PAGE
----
"I'm just selling my time for money," says Li. "You don't need any skills, except the ability to suffer. For some jobs, you need to look good. If you want to buy things for rich people, you can't look like a farmer or they'll think you're a scalper."

The Chinese media pins the phenomenon on an economy driven by laziness, where low labor costs fuel China's "convenience culture."

One more point: if it takes a week to wait in line to sign up for kindergarten now, what happens if China's most populous-province gets its wish, and the country's one-child policy is overturned?

"We Are Creating Magic" With Trees and Grass

From China Daily:

A successful forestation and grassing program in Ngari prefecture in the Tibet autonomous region is effectively battling sandstorms and improving people's livelihoods.

"We are creating magic, because no one has successfully planted good trees and grass in an area sitting 4,000 meters above sea level," 45-year-old Han Junwen, an expert with the agriculture and animal husbandry bureau in Gar county told China Daily. ...

Local government statistics show the average elevation in Gar is 4,500 meters and it has an annual precipitation of about 73.4 mm, which makes plant seeding extremely difficult.

But after six years of research and planting, Han and his team have now successfully planted 267 hectares of Lucerne grass.

Though land reclamation, grass seeding and forestation are increasing, there is still a long way to go. Tibet still ranks third in the list of areas suffering desertification in China, even though more than 11 percent, about 14 million hectares, is covered with forest.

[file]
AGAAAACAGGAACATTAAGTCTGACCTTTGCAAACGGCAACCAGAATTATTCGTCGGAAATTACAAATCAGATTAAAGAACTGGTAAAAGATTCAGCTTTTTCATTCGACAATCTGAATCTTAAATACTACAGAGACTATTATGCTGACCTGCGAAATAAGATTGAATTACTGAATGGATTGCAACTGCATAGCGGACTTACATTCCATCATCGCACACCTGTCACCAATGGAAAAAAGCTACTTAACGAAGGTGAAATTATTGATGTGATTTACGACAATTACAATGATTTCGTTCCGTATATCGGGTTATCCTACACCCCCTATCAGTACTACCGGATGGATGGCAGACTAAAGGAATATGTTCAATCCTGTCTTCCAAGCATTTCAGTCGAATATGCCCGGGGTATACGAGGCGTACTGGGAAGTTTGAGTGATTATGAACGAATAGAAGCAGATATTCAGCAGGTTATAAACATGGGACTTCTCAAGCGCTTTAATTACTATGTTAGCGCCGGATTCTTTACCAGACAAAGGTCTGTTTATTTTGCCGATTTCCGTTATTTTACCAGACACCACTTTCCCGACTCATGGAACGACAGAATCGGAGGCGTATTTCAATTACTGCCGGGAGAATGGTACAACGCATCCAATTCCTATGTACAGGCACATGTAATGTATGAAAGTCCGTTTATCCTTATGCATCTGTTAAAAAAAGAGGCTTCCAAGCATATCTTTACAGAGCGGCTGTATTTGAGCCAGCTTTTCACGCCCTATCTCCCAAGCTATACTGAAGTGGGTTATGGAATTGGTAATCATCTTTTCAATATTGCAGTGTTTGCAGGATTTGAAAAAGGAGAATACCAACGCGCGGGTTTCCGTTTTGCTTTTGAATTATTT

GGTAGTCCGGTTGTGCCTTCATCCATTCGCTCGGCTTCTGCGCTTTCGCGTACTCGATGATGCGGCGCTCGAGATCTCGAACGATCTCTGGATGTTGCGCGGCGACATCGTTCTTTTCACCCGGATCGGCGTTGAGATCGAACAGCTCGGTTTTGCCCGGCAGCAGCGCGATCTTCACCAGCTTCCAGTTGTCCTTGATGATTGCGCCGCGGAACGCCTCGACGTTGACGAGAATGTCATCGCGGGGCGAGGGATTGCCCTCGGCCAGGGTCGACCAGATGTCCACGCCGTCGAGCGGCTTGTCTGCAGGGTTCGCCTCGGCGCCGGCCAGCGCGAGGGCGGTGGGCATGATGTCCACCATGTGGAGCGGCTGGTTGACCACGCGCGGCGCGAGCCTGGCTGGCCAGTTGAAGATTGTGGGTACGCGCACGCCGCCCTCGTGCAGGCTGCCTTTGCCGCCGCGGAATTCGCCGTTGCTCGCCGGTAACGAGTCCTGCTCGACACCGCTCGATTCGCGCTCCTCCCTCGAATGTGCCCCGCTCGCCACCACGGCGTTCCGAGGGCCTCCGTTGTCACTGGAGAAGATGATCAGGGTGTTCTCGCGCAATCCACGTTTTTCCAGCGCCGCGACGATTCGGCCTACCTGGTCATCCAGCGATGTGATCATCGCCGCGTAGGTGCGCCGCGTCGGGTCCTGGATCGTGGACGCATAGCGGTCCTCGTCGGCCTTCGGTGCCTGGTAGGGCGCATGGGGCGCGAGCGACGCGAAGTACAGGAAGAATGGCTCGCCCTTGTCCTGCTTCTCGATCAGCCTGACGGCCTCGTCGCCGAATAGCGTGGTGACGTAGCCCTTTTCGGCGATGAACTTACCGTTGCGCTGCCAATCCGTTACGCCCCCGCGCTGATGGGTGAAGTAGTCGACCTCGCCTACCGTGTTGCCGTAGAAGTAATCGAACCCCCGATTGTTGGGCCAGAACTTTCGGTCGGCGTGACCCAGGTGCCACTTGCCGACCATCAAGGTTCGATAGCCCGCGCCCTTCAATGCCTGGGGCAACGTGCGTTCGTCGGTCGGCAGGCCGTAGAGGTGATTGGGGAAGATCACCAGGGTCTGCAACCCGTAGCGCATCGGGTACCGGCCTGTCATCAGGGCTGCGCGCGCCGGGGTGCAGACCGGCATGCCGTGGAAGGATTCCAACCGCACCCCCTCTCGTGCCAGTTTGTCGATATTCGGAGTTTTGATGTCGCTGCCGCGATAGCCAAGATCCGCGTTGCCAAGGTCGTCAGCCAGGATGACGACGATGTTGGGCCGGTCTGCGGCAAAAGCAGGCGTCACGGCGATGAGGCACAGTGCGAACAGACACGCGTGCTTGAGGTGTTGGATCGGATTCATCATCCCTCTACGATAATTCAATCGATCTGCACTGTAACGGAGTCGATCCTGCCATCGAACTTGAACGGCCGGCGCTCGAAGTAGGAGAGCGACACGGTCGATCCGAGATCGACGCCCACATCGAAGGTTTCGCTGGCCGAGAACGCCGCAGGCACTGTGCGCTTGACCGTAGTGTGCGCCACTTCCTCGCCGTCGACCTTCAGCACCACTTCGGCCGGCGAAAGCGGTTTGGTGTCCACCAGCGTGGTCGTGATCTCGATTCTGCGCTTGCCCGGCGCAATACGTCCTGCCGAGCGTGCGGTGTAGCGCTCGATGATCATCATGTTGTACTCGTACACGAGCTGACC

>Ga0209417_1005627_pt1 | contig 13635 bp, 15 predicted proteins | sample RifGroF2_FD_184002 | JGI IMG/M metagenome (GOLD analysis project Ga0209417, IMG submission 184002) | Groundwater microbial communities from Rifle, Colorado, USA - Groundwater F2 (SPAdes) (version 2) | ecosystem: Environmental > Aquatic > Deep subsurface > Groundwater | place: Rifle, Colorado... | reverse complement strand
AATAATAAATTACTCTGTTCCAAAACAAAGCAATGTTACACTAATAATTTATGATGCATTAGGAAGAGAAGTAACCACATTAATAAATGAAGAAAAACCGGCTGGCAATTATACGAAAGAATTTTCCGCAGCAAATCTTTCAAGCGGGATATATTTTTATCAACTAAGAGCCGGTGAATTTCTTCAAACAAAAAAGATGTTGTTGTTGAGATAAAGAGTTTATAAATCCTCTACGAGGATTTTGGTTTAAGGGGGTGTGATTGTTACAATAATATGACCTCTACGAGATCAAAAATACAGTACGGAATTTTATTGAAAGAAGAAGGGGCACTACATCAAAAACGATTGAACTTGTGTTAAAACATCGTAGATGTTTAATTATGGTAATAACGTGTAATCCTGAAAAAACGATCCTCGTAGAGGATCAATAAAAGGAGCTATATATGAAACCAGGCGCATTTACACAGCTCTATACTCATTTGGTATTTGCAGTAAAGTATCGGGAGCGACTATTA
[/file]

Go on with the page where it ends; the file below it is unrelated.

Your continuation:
The Suicide Attempt That Ended With a Kiss

Having just completed an hour-long radio program on suicide, and having just visited mainland China for the first time, I was drawn to this incredibly moving story from Shenzhen, by Shi Yingying in China Daily:

Like a real life version of Snow White, Liu Wenxiu's kiss literally saved the life of a 16-year-old boy.

Liu just passing by a pedestrian bridge in downtown Shenzhen on June 11 when she spotted hundreds of onlookers watching a young man with a knife in his hand, threatening to jump.

"I saw him get more and more excited - everybody around was just looking, nobody was trying to step up and help," said Liu, a 19-year-old hotel waitress.

"He had to be saved - because I've been there before and I knew exactly how it was," continued Liu, who had attempted suicide several times. ...

"He told me he didn't have a home anymore, nobody cared about him and no one trusted him. I said nothing but showed him the scars on my right wrist. ... With the boy crying even harder, Liu knew he had a sense of being understood.

Will China Need a New Debt Ceiling Too?